The Mitchelton-Scott team have three possible GC candidates in their midst with Spratt, Van Vleuten and Kennedy.

Spratt obviously won this race in 2017 and will be hoping to make it back-to-back victories this year round. She was impressive in the National Champs, doing a lot of the work on the front of the pack and eventually picking up 4th place. She’s an attacking rider who can certainly climb well. However, she is much more of a one-day racer than a pure climber, so I’m intrigued to see how she copes on Mengler’s.

Van Vleuten bounced back from an injury fraught 2016 to have her best-ever season last year. On paper, she is by far the strongest rider here and the course looks ideal for her. I’m not sure where her form will be at the moment, but considering that she has been in the Southern hemisphere since the middle of November, I’m going to take a stab in the dark and say she is acclimatised and will be going well.

That just leaves my dark-horse for the race; Kennedy. The 29-year-old Australian is technically a neo-pro with this being her first full season in the professional ranks. In 2017 she had a breakthrough year with some good results in the National Champs before securing a spot on the High5DreamTeam through a scholarship. This allowed her to have a taste of European racing and she didn’t disappoint, taking a maiden victory in the Tour de l’Ardeche while on her way to securing the GC title. Clearly a very talented latecomer to the sport, I’m intrigued to see what she can do this year. Climbing well in the nationals this year, she eventually faded to 9th but I think she’ll be there or thereabouts come the end of this race. Keep an eye out for her!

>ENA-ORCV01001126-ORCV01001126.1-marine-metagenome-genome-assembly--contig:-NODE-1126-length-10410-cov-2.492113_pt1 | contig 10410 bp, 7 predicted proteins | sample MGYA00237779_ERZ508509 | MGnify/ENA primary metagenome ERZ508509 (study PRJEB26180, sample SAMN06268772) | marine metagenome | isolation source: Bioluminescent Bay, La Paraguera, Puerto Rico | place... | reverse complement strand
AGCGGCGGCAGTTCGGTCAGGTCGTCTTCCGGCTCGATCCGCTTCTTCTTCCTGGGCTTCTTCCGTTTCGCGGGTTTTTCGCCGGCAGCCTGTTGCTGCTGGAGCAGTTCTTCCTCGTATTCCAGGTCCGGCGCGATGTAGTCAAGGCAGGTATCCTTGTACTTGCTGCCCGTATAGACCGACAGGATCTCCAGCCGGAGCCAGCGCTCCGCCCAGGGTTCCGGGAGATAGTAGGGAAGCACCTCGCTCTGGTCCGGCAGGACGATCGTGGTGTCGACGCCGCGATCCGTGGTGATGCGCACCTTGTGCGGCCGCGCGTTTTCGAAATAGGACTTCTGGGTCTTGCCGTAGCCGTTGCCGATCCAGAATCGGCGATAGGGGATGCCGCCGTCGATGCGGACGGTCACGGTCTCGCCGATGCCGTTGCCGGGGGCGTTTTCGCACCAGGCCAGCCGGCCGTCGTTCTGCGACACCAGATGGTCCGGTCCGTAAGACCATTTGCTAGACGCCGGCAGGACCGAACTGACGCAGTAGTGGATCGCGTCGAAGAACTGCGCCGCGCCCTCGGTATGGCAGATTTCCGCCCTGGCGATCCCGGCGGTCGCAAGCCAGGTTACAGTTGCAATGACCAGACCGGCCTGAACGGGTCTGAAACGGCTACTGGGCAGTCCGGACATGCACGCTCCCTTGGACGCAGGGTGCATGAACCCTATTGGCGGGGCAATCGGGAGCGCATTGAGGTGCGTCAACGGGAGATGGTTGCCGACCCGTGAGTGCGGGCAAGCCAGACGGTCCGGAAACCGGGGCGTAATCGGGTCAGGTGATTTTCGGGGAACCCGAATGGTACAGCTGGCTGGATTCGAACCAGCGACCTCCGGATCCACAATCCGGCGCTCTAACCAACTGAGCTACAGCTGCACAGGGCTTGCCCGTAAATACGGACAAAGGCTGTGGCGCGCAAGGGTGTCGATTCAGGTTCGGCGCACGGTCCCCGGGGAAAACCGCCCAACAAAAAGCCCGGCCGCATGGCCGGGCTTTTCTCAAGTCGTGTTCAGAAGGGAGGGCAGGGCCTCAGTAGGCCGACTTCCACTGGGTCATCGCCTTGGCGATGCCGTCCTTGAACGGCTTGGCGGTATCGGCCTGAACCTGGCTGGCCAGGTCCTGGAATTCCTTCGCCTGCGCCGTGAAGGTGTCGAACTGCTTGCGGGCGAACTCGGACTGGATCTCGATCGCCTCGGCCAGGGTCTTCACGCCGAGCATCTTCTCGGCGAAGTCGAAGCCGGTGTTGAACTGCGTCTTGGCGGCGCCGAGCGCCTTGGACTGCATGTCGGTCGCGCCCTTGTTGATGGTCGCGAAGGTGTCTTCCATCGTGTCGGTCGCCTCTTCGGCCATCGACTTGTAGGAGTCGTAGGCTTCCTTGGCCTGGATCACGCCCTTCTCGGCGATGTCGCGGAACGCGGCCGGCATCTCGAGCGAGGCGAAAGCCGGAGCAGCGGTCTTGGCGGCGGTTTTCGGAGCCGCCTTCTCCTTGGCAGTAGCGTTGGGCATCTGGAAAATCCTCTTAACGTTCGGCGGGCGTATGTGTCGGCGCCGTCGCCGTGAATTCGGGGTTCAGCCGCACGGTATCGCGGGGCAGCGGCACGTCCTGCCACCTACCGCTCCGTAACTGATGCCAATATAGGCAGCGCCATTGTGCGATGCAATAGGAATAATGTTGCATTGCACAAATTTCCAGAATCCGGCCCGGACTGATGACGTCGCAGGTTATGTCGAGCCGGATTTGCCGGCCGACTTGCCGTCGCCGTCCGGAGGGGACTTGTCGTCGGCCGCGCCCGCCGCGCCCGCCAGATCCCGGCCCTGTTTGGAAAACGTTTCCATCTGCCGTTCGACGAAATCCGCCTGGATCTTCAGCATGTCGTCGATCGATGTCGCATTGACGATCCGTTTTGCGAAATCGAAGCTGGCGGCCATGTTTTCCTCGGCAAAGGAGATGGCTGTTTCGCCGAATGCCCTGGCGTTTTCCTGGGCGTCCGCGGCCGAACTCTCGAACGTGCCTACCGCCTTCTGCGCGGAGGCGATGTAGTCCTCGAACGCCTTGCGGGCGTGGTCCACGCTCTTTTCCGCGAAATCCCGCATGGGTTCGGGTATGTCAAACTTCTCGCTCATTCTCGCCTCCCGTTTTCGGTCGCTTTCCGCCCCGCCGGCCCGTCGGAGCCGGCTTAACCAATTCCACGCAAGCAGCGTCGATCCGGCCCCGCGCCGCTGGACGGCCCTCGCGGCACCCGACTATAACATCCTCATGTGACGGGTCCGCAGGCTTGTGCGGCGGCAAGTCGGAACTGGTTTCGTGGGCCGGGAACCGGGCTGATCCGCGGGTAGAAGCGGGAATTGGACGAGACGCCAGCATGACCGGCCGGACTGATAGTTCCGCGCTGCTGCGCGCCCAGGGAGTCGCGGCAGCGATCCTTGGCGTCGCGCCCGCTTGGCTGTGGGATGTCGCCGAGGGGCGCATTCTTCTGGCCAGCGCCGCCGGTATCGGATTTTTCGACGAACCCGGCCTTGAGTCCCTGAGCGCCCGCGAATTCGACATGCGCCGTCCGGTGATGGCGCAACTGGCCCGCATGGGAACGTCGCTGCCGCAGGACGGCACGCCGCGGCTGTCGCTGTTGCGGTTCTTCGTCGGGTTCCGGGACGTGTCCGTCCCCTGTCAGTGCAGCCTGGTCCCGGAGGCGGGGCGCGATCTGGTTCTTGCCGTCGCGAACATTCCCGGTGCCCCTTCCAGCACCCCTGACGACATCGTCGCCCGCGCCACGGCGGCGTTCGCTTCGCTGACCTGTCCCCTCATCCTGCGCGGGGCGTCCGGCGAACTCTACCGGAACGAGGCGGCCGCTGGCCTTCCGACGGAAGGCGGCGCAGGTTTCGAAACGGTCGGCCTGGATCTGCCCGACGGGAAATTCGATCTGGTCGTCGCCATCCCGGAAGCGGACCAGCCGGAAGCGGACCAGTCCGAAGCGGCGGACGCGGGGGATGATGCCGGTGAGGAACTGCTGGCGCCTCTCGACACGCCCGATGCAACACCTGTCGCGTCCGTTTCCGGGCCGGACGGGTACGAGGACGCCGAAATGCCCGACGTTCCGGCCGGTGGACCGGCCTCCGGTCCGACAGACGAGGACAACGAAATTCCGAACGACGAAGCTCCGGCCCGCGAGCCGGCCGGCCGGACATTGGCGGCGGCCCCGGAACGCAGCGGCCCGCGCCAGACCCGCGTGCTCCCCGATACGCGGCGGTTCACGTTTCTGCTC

Kennedy

The Uni-SA team resembles something similar to that of World’s team selection, but their main two contenders for this race will most likely be Garfoot and Gillow.